"This is going to be one of the biggest areas CRM has seen," Nelson said. "Investigate now."

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7) Answer: D.
Web 2.0 is demanding the attention of e-commerce businesses. A recent SearchCRM.com news article pointed out that customers who visit websites such as Amazon.com, which are full of recommendations and user reviews, demand similar features from other e-commerce businesses. And these sites often don't get a second chance to impress, according to Gene Alvarez, a Gartner analyst who led a session on "Selling in the Web 2.0 World."

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8) Answer: A -- True.
Rather than compete with Web sites like MySpace and Facebook, some marketers are embracing the technology to better connect with customers. Brand names as Nike, the Indianapolis Colts, USA Network and Coca-Cola are using community sites to create camaraderie and buzz about their brand. Other organizations are more focused on getting their customers together around other common interests.

"Depending on your brand and goals, owning a social network site can bring in an audience, contain them, and allow you to speak to them whenever you want," said Rachel Honig, chief operating officer of Digital Power & Light (DP&L), a digital marketing firm, in an article on how marketers are tapping into social networks.

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9) Answer: A.
An application from Austin, Texas-based BazaarVoice Inc. mimics the popular Yahoo! Answers and encourages online shoppers to ask and answer questions about products they're investigating at e-commerce sites.

BazaarVoice, as well as competitors Aggregate Knowledge and Loomia, provide services to ecommerce sites that they may not be able to build themselves. While Aggregate Knowledge and Loomia provide recommendations, BazaarVoice offers user-generated content features like comments, ratings and reviews.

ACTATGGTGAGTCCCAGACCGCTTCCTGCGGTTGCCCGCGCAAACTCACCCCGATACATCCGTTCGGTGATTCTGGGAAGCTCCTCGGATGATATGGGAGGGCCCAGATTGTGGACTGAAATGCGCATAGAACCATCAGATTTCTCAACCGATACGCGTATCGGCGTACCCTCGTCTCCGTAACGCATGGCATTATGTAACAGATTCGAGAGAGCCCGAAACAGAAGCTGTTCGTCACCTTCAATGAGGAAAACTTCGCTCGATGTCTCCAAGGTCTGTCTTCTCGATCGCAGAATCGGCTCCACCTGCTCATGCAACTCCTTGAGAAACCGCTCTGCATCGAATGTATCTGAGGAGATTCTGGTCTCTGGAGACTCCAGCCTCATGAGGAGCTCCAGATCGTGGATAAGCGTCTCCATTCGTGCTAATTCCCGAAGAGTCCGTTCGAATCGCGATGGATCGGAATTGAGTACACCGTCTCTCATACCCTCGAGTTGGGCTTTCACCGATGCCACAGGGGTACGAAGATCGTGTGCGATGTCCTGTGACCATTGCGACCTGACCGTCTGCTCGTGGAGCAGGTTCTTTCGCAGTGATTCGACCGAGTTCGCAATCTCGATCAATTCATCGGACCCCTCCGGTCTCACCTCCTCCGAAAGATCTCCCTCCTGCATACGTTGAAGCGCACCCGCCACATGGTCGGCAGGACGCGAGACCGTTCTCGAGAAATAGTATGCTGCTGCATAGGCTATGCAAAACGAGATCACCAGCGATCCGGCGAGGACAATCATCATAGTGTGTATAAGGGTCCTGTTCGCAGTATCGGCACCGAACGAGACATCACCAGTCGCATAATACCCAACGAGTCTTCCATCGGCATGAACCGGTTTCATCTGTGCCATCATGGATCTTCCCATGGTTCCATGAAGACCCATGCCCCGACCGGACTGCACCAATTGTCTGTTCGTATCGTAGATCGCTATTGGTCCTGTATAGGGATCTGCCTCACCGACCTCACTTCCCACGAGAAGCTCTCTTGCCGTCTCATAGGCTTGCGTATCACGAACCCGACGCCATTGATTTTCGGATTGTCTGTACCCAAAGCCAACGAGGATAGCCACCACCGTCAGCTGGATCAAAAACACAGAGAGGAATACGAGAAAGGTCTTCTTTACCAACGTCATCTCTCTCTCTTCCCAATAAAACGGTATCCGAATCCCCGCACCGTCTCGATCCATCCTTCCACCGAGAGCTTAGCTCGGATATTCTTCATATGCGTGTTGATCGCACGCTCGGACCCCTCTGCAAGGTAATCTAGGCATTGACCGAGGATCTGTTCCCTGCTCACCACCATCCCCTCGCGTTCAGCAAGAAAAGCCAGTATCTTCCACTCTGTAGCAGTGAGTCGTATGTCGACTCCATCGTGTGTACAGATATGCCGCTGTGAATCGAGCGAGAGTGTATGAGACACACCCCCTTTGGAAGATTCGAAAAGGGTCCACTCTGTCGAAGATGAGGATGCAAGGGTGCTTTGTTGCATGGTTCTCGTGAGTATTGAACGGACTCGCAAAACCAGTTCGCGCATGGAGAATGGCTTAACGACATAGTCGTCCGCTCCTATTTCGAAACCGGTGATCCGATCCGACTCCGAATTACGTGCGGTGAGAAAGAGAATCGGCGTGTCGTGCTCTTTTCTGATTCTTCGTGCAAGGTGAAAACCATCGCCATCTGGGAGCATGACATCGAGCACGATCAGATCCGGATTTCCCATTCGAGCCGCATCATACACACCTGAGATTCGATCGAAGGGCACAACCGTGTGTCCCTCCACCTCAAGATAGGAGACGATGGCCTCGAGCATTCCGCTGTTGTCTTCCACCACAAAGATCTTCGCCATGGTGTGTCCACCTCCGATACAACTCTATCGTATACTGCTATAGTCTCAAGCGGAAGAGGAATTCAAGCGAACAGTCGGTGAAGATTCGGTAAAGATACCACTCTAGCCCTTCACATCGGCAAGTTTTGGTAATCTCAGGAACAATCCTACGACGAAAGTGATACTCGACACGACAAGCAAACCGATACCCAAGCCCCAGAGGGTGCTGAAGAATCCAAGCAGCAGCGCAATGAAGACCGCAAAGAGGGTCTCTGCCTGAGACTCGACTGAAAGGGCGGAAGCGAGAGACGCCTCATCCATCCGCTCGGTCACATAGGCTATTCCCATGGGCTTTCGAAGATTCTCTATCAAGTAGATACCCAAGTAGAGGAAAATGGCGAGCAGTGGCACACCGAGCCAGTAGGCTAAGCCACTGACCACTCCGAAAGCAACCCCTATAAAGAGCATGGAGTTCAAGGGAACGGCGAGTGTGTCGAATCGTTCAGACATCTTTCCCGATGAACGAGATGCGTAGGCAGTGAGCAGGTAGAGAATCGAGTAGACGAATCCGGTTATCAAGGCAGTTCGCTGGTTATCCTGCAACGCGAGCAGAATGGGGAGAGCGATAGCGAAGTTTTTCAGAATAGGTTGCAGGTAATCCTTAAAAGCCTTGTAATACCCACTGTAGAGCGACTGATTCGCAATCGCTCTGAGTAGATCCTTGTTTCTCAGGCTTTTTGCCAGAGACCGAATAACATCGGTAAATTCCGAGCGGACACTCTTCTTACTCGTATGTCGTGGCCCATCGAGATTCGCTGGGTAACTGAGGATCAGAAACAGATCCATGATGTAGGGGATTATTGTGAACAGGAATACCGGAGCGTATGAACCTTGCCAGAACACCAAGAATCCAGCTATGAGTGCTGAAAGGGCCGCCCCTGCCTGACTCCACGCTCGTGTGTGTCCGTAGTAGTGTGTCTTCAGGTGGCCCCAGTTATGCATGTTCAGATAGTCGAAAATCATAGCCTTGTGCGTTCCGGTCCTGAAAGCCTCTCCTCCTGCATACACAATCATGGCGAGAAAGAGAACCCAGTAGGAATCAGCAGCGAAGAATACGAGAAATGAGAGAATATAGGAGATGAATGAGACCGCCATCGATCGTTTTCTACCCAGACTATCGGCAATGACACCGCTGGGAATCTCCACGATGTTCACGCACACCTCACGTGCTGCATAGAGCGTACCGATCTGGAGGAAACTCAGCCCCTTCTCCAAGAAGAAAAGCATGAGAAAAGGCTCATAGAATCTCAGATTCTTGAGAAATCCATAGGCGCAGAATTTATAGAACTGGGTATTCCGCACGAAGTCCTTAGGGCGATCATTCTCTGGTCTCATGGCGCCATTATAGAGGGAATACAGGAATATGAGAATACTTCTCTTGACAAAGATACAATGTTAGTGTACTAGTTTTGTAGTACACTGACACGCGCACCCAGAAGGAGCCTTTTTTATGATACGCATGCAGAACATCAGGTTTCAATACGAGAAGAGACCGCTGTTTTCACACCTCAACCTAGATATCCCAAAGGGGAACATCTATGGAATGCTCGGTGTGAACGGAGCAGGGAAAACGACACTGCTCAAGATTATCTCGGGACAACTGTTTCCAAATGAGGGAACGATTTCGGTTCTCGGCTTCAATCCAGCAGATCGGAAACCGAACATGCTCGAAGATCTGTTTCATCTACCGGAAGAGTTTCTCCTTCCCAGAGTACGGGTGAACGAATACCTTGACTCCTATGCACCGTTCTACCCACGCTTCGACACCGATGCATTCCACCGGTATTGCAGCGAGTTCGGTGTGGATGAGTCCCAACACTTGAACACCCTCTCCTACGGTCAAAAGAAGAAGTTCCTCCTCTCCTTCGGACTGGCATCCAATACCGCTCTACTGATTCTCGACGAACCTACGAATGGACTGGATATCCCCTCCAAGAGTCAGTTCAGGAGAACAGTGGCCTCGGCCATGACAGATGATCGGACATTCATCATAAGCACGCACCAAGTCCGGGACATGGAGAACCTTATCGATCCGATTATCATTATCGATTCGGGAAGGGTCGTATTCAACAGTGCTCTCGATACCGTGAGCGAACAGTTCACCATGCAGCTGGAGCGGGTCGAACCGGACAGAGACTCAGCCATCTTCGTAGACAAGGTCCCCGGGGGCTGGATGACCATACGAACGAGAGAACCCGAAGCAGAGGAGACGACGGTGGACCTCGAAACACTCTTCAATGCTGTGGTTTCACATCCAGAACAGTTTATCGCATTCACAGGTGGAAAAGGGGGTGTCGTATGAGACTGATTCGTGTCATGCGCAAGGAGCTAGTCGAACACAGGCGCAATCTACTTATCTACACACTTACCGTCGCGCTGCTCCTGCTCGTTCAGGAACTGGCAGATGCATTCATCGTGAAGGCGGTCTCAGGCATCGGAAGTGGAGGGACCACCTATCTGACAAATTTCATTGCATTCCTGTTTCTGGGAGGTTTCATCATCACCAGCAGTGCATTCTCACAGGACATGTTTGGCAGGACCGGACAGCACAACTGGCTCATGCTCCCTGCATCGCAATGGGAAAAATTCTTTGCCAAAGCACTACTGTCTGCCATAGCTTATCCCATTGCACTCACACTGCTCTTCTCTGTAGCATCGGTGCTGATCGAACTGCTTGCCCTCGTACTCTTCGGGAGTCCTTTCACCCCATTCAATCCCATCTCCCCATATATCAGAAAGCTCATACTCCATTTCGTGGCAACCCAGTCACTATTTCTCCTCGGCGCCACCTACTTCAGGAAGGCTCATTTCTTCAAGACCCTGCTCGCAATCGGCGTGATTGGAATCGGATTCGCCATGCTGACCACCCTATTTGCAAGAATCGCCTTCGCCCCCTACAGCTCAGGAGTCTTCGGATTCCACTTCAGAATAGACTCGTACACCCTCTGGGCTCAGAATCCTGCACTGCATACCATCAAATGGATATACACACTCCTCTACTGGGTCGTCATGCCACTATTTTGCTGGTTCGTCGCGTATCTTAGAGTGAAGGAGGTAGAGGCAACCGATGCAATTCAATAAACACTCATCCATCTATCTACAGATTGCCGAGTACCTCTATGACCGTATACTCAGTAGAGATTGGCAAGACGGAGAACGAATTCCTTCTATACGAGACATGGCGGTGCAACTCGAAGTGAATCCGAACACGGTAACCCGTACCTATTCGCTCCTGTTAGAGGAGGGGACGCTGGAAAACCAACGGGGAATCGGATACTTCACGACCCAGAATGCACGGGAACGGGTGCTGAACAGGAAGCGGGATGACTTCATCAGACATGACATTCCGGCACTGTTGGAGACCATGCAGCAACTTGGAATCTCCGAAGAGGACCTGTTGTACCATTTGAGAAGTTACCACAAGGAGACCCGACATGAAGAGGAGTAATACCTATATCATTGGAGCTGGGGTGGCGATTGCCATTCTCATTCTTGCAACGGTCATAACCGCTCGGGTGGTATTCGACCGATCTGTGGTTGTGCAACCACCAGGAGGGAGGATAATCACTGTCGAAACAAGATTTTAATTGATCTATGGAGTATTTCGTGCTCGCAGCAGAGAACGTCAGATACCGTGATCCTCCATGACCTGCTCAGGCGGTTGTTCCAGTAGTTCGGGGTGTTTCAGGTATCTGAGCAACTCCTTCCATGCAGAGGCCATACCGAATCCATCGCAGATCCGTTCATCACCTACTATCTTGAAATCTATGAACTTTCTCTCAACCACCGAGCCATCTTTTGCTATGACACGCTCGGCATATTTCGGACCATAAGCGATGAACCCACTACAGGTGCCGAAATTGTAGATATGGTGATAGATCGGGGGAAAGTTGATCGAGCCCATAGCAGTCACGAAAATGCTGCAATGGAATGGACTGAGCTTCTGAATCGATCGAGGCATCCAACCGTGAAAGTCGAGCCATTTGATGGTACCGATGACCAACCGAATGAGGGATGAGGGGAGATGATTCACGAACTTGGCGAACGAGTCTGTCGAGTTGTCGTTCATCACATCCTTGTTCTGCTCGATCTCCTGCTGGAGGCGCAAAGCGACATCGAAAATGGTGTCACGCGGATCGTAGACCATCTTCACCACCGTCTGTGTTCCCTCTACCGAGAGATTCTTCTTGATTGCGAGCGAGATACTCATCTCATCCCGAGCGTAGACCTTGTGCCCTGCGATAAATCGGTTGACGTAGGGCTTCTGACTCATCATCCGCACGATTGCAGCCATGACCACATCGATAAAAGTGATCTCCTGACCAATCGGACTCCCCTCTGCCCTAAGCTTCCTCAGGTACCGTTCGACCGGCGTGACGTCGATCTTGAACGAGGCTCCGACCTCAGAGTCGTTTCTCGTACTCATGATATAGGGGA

The service offers analytics that drive insight into questions that the buying public has about products and offers the application as a widget that sits on a retailer's own Web site. Also, the questions and responses improve search engine results. BazaarVoice is offered via the SaaS model, where the application is housed and operated by the vendor.

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10) Answer: C.
As with Siebel 8.0, Oracle's new premise-based application, advances in Siebel CRM On Demand focus on usability. Adding Web 2.0 technology has made user tasks simpler and navigation, mouse clicks and page refreshes fewer, according to Oracle.

"The big thing that's going to disturb the enterprise is Web 2.0," said Anthony Lye, senior vice president of CRM On Demand at Oracle. "People will exploit those advances to drive knowledge workers." Return to the Web 2.0 and CRM quiz.